This post follows part one of our look at the influence content creators have in the Star Citizen universe – both in the in-game universe and with the develops. If you are a content creator in any form, I would encourage you to read Part One as it discusses and explores some best practices, common pitfalls, and encourages a productive relationship between creators and the developers. One last note before we begin: today’s post is not meant to be a profound or unique discussion, instead, it is intended to generate some creative thinking and interaction within the community.
While there are a great many benefits of being an active streamer, YouTuber, or any other type of content creator within any community, there are some distinct disadvantages that result due to the public and open nature of the platforms – especially for the live streamers. Live streamers tend to share their location, actions, and thoughts in near realtime as they explore and engage in the game world which results in some interesting situations and gameplay dynamics. If we were to think about content creators as objects in a solar system, we could compare and liken their popularity to gravity. Thus, the more massive or popular a content creator is, the more gravity they generate and the more ‘activity’ they attract due to their size. In other words, one could expect a large streamer or YouTuber with a large following to have their every move and action watched with intrigue and interest.
As has been famously and hilarious displayed in many live streams, stream snipers (those who follow streamers around in-game for various reasons) can significantly impact the ability of the streamer to play the game. In a game like Star Citizen where your assets are persistence and exist between play sessions, there is an increased risk for streamers compared to those streamers who play first-person shooters that reset after every match. Unfortunately, live streamers are going to quickly discover that sharing their location and information to any sized audience will attract attention they may not want. Some viewers may follow around and engage streamers to be helpful (this is the most ideal situation), but many will arguably stalk and pursue streamers to seek attention and interrupt the streamer’s gameplay.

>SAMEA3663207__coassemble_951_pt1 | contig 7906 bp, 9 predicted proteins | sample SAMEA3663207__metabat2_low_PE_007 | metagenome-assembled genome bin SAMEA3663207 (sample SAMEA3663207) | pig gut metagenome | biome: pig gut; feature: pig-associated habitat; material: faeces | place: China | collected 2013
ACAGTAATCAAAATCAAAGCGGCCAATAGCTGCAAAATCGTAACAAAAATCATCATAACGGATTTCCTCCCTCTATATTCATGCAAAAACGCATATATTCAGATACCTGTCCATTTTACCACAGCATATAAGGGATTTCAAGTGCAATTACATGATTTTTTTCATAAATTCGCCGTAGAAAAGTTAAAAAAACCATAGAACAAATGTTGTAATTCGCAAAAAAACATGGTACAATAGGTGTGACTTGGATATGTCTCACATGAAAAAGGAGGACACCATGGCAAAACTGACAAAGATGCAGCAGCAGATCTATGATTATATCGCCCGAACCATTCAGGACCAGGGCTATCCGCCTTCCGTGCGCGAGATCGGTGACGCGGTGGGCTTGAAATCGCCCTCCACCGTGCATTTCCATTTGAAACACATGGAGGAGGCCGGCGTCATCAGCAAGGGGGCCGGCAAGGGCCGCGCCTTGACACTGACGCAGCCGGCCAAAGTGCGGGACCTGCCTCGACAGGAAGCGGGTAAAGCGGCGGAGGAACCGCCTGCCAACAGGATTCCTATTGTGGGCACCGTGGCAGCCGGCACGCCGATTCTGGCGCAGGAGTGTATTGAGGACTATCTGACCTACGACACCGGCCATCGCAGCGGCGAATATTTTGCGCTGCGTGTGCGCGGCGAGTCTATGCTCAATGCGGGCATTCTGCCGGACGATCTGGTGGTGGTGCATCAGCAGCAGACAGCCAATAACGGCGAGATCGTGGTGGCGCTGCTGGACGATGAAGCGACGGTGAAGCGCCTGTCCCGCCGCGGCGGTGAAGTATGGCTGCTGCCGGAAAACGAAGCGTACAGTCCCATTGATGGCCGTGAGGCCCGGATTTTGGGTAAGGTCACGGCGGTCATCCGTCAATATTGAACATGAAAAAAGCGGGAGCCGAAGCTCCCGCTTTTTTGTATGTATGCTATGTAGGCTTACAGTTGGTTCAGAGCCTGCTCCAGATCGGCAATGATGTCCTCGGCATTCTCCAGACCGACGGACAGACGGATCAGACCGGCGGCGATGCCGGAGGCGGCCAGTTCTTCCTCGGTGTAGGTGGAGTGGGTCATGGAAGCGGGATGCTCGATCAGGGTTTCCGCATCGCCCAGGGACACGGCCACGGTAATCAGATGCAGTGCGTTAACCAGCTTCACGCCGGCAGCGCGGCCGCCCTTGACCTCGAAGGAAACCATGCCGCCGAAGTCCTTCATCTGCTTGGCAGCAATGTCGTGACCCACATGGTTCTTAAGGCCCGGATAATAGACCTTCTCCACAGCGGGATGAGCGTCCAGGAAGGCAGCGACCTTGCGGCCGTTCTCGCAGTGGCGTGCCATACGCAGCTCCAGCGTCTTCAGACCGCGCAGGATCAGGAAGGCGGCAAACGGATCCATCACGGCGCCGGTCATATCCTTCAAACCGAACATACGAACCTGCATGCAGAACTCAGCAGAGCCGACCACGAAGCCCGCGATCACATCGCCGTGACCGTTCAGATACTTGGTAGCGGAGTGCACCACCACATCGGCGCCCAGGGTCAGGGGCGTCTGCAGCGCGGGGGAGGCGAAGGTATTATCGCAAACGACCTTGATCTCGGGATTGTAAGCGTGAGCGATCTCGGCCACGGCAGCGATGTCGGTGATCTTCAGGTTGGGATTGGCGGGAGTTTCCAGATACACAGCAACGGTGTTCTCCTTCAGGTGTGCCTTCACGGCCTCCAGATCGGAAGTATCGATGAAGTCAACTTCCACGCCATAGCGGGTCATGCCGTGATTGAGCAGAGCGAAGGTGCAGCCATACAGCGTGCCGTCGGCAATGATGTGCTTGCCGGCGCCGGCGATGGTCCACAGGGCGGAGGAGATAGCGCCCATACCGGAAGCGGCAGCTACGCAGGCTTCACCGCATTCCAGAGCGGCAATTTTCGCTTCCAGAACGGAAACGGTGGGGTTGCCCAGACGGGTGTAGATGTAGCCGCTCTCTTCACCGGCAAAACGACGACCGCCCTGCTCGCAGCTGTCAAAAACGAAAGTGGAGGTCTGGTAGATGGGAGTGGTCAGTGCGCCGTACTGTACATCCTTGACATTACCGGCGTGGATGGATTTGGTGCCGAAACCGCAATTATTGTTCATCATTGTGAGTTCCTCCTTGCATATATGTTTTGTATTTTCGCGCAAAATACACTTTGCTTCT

If I think about these interactions from a nefarious perspective, I can imagine a scenario where a popular streamer pays their closest friends and trusted allies to harass other streamers in-game as an effort to disrupt their ability to play the game and attract viewers. You could think of this as ‘purely business’ where the streamer does not want their competition to succeed, but a streamer would likely face community backlash if they were to be discovered engaging in such a plot. Unfortunately, this is a reality that all streamers face as organizations and bands of players alike can seek out live streams and attack the hosts with impunity. Combine this possibility with the recent scandals in games like Fortnite, where stream sniping is considered a bannable offense, and streamers could react harshly on-stream and demand their viewers retaliate against any organization or player that happens to stumble upon the streamer. I am worried about how this situation may impact the community and create drama as players and organizations may find themselves caught in an unfortunate situation by no fault of their own.